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The Illusion of Platform Choice | Part 4



When you right about the tech industry, you also read other articles to learn about the perspective of fellow journalists. Tonight, I stumbled upon a piece by an Apple centric publication and after reading the article, it is no wonder they call themselves insiders.

Unfortunately, this writer took an all or nothing approach to this article which seemed to be a response to publications like Platform De.Central fairly criticizing the nature of Apple’s App Store. So, let’s first start with acknowledging their bias, they are an Apple oriented news site, we would not expect them to be objective, but would certainly be impressed if they were. Sadly, this author, which will remain nameless, was not objective.

This article is in response to this authors viewpoint and to offer an opposing and balanced perspective.

The problem with Apple’s App Store

First, we want to acknowledge that Apple’s App Store has indeed created opportunities for many small businesses to create products and distribute them through the digital storefront. We do not want to take away from the positive aspects of Apple’s App Store and we recognize that we cannot go backward in time to set right anything we now see as a wrong. All we can do is learn from the past to create a better future.

Because we have the luxury of hindsight, we can examine what has and has not worked in regards to mobile platforms like iOS, Android, Windows mobile, Blackberry OS, Palm OS, Symbian and so on. Is it a true statement that App Stores killed most mobile operating systems? Yes, in a sense, but that statement is too simplified to be true all on its own, without any explanation.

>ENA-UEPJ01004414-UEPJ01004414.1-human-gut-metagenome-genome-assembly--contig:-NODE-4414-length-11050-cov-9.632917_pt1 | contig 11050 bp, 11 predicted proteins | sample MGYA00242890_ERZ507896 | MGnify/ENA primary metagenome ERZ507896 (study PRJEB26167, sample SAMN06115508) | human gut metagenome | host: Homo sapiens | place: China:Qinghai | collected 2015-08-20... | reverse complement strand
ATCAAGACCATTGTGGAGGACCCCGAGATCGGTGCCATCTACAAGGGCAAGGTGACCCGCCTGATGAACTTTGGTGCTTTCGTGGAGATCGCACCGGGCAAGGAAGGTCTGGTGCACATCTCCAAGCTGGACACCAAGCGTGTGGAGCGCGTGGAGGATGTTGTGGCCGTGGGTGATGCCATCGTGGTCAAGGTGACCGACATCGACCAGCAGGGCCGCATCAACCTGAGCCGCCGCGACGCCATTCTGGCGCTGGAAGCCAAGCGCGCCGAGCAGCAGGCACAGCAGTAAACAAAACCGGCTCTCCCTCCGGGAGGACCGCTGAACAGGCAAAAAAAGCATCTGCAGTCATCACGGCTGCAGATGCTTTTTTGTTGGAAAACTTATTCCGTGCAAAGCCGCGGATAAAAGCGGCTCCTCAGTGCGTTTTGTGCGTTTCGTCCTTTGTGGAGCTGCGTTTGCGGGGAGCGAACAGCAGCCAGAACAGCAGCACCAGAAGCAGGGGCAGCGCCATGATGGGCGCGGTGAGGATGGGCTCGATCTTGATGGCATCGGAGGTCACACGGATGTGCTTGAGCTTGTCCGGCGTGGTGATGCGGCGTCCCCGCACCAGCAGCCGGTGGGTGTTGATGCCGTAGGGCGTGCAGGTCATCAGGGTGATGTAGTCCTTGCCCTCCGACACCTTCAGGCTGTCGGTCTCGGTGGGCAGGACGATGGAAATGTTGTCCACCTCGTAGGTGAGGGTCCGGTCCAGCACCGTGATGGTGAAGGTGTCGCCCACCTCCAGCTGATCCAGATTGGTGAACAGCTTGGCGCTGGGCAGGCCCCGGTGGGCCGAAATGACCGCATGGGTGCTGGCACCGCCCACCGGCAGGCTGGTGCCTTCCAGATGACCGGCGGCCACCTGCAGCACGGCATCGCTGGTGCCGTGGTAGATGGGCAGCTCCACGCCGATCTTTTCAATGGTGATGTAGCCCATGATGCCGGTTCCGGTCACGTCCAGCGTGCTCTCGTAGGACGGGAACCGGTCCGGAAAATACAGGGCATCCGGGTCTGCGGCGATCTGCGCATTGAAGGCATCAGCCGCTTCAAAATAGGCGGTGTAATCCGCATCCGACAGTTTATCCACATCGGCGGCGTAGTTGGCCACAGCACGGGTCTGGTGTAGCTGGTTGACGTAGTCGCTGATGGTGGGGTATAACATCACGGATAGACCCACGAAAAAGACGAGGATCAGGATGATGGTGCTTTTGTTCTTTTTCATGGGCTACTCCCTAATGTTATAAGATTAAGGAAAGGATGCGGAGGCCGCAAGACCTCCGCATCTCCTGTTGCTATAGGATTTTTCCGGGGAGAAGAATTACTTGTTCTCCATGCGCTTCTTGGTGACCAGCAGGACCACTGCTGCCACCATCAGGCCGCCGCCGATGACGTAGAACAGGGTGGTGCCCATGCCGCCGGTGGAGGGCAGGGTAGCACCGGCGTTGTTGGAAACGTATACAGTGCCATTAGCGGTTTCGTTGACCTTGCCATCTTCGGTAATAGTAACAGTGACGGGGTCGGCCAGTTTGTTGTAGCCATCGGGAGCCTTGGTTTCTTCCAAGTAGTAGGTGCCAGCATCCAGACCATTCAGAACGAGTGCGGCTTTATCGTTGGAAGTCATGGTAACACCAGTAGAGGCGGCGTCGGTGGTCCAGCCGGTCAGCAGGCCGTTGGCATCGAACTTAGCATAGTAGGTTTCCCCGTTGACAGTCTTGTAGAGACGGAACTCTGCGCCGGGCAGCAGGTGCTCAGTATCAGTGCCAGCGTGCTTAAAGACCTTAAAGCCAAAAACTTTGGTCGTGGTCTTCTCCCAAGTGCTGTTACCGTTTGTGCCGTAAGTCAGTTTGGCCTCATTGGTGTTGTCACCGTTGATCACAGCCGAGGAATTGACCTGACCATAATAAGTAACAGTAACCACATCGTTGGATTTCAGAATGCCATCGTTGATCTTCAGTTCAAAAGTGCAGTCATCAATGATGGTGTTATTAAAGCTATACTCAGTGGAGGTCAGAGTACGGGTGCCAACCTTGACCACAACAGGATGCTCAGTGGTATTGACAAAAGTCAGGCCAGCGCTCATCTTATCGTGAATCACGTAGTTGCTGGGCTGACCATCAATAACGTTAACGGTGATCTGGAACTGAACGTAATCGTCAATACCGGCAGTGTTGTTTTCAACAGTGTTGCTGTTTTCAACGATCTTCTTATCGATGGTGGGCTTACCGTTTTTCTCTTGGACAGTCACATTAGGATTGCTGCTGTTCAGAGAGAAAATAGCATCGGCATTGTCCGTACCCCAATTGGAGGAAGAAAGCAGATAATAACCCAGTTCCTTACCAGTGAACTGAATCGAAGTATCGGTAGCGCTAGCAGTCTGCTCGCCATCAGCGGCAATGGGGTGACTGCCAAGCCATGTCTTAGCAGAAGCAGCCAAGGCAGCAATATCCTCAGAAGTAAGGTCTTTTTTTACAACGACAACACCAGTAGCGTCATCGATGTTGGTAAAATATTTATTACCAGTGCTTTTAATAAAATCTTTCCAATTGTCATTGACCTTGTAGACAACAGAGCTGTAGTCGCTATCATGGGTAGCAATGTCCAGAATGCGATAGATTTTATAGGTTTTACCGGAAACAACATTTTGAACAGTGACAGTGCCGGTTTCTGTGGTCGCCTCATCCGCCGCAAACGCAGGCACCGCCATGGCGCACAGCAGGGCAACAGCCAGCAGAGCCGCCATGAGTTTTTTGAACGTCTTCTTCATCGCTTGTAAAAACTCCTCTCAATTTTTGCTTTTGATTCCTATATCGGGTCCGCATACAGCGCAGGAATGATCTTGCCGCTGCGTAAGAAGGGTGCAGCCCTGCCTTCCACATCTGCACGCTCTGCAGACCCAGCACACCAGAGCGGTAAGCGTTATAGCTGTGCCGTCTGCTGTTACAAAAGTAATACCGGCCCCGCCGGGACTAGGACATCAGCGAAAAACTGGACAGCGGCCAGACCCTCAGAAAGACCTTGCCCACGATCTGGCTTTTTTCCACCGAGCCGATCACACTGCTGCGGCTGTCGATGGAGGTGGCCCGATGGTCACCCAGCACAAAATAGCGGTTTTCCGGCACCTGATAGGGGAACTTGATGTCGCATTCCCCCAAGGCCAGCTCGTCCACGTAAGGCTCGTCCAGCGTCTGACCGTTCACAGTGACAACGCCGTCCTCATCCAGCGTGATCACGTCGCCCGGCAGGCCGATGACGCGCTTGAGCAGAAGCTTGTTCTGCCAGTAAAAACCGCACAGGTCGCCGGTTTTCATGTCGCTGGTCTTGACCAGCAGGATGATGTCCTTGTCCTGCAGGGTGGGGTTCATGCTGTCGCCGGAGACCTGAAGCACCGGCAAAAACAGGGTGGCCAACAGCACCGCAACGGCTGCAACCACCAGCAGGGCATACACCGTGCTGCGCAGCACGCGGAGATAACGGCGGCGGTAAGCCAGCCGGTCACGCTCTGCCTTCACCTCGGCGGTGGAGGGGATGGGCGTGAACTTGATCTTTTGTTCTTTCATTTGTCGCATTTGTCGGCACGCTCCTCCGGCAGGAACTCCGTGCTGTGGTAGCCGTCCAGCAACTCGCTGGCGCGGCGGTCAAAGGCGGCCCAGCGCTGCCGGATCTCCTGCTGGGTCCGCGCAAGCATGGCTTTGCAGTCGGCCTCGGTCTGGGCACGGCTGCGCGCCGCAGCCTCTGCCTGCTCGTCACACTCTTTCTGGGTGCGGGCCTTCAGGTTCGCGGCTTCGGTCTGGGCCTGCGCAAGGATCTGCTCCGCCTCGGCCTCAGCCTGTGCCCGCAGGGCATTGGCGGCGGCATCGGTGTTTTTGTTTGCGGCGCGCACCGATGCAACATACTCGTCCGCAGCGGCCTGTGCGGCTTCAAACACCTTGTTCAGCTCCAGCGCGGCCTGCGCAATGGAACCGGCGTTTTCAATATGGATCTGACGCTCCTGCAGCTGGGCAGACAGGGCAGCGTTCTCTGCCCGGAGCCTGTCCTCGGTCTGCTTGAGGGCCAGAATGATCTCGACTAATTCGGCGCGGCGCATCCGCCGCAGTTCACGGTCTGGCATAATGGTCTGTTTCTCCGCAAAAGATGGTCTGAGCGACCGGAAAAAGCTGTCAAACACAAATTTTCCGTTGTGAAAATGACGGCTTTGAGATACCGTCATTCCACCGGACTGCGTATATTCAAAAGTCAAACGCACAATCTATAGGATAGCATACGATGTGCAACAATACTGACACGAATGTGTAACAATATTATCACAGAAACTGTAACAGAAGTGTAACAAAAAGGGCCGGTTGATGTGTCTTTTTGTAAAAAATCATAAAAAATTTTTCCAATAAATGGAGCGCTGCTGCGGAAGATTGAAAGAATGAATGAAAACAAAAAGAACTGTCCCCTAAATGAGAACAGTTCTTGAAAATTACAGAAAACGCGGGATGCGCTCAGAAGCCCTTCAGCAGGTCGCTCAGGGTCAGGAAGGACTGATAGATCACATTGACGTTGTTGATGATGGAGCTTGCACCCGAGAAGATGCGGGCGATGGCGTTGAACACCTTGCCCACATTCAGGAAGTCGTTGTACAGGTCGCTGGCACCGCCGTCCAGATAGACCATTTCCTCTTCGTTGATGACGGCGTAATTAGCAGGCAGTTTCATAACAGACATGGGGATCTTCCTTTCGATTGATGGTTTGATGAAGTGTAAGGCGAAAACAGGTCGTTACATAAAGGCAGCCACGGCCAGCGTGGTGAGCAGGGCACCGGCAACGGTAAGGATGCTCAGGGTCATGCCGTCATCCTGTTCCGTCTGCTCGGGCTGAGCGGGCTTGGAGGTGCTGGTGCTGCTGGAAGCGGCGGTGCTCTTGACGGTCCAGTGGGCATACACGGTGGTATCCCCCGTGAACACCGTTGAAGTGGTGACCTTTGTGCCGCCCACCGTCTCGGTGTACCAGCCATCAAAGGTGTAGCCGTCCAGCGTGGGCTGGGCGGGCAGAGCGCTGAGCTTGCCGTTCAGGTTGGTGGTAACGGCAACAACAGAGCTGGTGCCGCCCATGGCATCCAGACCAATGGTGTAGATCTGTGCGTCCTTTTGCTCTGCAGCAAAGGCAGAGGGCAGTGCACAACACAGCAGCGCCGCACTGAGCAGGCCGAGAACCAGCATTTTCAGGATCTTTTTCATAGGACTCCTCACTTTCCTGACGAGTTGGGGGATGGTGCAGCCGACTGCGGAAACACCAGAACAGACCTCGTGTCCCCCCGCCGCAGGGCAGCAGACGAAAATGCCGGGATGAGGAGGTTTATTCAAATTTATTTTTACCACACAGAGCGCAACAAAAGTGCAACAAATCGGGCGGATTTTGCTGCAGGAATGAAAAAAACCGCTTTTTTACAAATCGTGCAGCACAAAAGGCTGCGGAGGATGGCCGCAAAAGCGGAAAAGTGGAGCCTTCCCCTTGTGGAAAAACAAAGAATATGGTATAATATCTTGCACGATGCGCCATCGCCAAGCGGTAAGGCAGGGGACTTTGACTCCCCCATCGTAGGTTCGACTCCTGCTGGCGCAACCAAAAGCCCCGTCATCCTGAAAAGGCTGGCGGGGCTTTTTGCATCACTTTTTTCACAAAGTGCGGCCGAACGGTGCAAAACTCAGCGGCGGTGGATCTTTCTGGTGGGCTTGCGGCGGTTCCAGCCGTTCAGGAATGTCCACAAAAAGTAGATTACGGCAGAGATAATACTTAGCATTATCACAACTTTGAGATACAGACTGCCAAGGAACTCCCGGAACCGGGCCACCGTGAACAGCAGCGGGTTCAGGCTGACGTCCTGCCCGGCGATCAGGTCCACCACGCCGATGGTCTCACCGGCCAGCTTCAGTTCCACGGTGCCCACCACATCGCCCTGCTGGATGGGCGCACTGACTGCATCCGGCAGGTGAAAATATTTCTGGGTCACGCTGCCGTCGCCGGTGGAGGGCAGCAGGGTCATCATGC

Proprietary OS’s with single platform apps

It wasn’t just App Stores; it was the creation of different operating systems that run software that are not interoperable with each other. When Apple created the proprietary Unix-based OS in its Mac desktop computers, that is where the problem started.

With its proprietary OS, Apple would not have to be directly compete with other computers on the market. Apple even built its own proprietary connectors several times. Someone couldn’t just build a copy of their product and sell it for their own profit. Apple would own the stack and attempt to vertically integrate almost every chance it got throughout its entire history.

When developers have to port their app from one platform to another, that requires time and money. Developers only have a certain amount of time and money and thus we get most apps for very few platforms.

Apple’s Nature

In understanding Apple’s nature, we understand that they hate to directly compete with other products, whether they be hardware or software. They obfuscate their hardware specifications on their site, by not giving exact Intel processor model numbers in their Macs, hiding RAM specs on thier iPhone and iPad specs and so on. Apple creates marketing names for products that already exist and sell them as something that can only be had on a Mac, like Apple’s “Fusion Drive which was simply a hard drive working with an SSD to accentuate the positives of each and suppress the negatives. “Apple’s history is littered with examples of what can only be referred to as “Apple’s Nature.”

Related Reading

The way forward

Yesterday we wrote the article “Apple is in Self-Preservation Mode ahead of WWDC.” In the next five years operating systems will be a lot less consequential with technologies like progressive web apps (PWAs) and cloud gaming reducing the dependency on App Stores for Apps and Games. If you want to watch a movie on Netflix, simply navigate to Netflix and install Netflix’s PWA. The Netflix PWA will look and function like a native app without needing to install large amounts of data. Twitter’s PWA is a remarkable example of PWA technology.

If you want to play a game, you will no longer be limited to a single game store or cloud gaming service provider. Today we have Google’s Stadia, Microsoft’s XCloud, NVIDIA’s GeForce Now, Facebook Gaming and we will likely see more competitors compete to offer the very best cloud gaming experience.

The point is that apps and games are trending toward being platform agnostic and only the incumbents like Apple will fight against a future that threatens its supremacy.



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